We spoke to Dr. Dayna Johnson, PhD, MPH, MSW, MS, about understanding the root of sleep disparities, and what this means between different racial and ethnic groups.
How is sleep different among racial and ethnic groups?
In general, racial minorities such as African Americans, Hispanic/Latinos, Asians, American Indian/Alaska Natives, and Native Hawaiian and Pacific Islanders have shorter sleep duration, worse sleep quality and more severe sleep apnea than non-Hispanic white individuals. For some groups we see a different of over an hour in terms of sleep duration comparing racial minorities to white individuals. Research suggests that white women get the most sleep and black men have the worse sleep. These sleep disparities, particularly for sleep duration are seen across the lifespan from childhood to adulthood.
What are potential causes of health disparities in sleep?
There are several potential contributors to sleep disparities. Similar to overall health disparities, there are fundamental or root causes that stem from racism and discrimination. These factors and historical policies such as redlining contribute to neighborhood segregation, which shapes neighborhood resources. Because of discrimination, racial minorities were and continue (because of the wealth gap) to reside in areas that have exposures that hinder sleep-more air pollution, inopportune light exposure, more noise, lack of safety, lack of sidewalks or greenspace, which hinder physical activity. Stress is also a contributing factor. Racial minorities have a higher prevalence (meaning stress is more common in these populations) and more exposure to stress – specifically discrimination, which has physiologic effects that can interrupt the initiation or maintenance of sleep. Racial minorities are also more likely to work multiple jobs as a result of the low “living wage”, which makes shift work more common, which is known to impact sleep. There are also cultural differences in symptom presentation, which may go unrecognized by a physician, which can result in a person not being screened and thus properly treated for a sleep disorder.
In summary sleep disparities can be attributable to historic policies that have residual effects, environmental factors as well as social factors. Including in this is also access to care.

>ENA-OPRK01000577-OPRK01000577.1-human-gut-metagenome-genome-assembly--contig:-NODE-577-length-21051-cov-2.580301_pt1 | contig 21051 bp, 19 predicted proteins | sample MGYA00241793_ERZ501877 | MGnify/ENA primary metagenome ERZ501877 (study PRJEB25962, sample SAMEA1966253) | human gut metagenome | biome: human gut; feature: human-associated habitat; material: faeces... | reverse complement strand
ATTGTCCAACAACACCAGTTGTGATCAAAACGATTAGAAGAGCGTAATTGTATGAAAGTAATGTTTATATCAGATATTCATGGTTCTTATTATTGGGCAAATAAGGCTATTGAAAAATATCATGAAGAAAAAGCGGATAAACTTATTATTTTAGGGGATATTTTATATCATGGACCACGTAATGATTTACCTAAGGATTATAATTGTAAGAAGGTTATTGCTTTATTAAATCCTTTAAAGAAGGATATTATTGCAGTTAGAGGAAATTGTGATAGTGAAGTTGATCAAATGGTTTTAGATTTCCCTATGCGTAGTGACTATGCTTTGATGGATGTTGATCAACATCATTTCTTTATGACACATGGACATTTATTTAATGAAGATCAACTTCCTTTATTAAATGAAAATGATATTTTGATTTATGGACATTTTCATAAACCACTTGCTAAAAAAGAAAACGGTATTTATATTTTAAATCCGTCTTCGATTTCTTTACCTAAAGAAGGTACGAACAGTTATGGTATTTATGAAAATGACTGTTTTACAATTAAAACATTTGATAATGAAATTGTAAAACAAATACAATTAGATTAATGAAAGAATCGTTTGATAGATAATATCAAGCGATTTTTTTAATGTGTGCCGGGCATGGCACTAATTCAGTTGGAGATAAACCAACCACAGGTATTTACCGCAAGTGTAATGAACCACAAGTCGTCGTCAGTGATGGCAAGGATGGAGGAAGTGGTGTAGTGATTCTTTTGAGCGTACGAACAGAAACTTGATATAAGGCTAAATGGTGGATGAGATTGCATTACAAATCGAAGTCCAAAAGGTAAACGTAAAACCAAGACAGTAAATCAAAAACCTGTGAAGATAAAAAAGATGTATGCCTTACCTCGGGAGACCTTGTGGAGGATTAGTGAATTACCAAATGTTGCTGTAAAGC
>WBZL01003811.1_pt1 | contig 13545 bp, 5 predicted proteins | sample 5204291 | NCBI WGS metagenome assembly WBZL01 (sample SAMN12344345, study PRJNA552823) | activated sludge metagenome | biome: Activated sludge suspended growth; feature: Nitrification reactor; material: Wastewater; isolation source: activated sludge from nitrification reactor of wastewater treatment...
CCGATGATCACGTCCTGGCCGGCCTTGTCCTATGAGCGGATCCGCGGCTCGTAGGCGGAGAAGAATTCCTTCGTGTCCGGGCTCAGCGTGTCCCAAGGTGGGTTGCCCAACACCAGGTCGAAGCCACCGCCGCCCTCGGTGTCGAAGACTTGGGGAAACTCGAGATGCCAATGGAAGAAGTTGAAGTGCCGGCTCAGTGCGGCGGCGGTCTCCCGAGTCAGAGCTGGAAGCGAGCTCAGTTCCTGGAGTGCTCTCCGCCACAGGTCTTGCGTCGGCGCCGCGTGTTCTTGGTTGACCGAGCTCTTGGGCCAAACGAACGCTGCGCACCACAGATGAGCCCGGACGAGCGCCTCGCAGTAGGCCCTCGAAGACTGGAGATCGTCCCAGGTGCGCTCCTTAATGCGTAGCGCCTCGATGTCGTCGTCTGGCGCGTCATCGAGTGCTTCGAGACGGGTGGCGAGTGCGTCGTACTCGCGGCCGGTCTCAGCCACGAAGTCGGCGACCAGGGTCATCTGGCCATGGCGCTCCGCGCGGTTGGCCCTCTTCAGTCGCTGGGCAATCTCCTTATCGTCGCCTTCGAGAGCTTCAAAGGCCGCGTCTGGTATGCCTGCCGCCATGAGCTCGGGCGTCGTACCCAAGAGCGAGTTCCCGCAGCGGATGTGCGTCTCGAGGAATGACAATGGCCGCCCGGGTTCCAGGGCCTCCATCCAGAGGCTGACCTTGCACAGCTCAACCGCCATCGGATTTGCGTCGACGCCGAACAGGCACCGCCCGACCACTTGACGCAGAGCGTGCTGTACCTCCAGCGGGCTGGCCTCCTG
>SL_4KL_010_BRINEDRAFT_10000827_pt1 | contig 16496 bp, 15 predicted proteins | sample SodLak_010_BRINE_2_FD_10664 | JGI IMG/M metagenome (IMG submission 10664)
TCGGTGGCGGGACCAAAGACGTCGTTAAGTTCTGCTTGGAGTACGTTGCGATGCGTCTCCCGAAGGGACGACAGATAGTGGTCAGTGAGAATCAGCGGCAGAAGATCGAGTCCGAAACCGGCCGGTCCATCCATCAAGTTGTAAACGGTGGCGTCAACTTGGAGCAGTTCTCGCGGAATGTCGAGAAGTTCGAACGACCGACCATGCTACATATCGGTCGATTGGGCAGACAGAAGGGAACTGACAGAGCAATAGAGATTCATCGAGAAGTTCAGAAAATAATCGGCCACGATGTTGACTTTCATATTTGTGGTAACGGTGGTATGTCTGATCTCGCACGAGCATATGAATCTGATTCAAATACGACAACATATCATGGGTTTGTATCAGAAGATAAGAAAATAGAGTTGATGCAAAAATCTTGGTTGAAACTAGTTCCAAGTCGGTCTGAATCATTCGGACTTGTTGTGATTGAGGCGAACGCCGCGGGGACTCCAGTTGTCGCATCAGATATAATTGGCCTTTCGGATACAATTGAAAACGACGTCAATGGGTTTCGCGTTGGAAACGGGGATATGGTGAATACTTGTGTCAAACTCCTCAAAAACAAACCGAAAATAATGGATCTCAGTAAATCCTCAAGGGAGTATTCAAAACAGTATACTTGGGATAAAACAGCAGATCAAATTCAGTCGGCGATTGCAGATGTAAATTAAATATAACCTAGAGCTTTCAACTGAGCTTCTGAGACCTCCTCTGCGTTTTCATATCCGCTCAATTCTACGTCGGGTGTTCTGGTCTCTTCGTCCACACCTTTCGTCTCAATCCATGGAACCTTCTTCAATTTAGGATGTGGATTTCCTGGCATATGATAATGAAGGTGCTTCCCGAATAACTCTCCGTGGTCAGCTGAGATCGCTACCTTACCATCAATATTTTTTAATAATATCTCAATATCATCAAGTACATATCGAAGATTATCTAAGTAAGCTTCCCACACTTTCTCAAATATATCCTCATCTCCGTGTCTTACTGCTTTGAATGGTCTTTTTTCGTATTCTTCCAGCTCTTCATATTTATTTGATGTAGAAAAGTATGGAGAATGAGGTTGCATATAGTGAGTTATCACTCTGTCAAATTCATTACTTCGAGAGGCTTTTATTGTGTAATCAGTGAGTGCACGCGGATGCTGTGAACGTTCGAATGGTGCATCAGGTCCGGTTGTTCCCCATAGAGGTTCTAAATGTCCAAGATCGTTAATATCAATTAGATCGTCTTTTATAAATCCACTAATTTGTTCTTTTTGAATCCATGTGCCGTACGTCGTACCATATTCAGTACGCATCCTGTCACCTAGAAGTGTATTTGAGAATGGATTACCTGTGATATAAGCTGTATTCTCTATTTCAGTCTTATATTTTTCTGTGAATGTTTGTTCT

Why do racial and ethnic sleep disparities matter?
From a public health perspective as well as an equity lens it is extremely important to know the populations that are more affected by a condition due to the social conditions in which people are born, grow, live, work and age. These are unfair and unjust, thus requiring immediate attention for us to address. In this case, it appears that sleep is a privilege only afforded to certain people, and this must be changed. Everyone deserves the right sleep.
There is evidence that sleep disparities may be contributing to overall health disparities, and cardiovascular disparities in particular. Given the rate of cardiovascular diseases in the US, it is important to identify modifiable targets to reduce this burden. Sleep is likely a factor driving the high rates of cardiovascular disease as well as other conditions. The good thing is that sleep is modifiable-meaning sleep disorders can be treated and sleep can be improved with intervention. By knowing the groups that are most affected, we can target programs and interventions to improve the sleep of racial minorities, which can improve quality of life and potentially prevent the adverse cardiovascular outcomes and mortality.
Also, for young people, we have data suggesting that poor sleep is associated not only with worse health, but also academic performance, which can set a trajectory for opportunities. Sleep should be equitable across races to have equal opportunity to perform well at school.
What are next steps for addressing sleep-related health disparities?
We need research within these populations to understand the contributing factors and health consequences for poor sleep and sleep disorders. The information collected could inform culturally tailored programs and interventions to improve sleep in these populations.
If there was one thing you could tell your patients about sleep that they probably weren’t aware of, what would it be?
Although I mainly described the structural factors that shape poor sleep, it is also important that the patient is aware of healthy sleep. I would suggest to patients to aim for 7 or 8 hours (adults) of consistent sleep nightly in order to have the most optimal daily performance and health.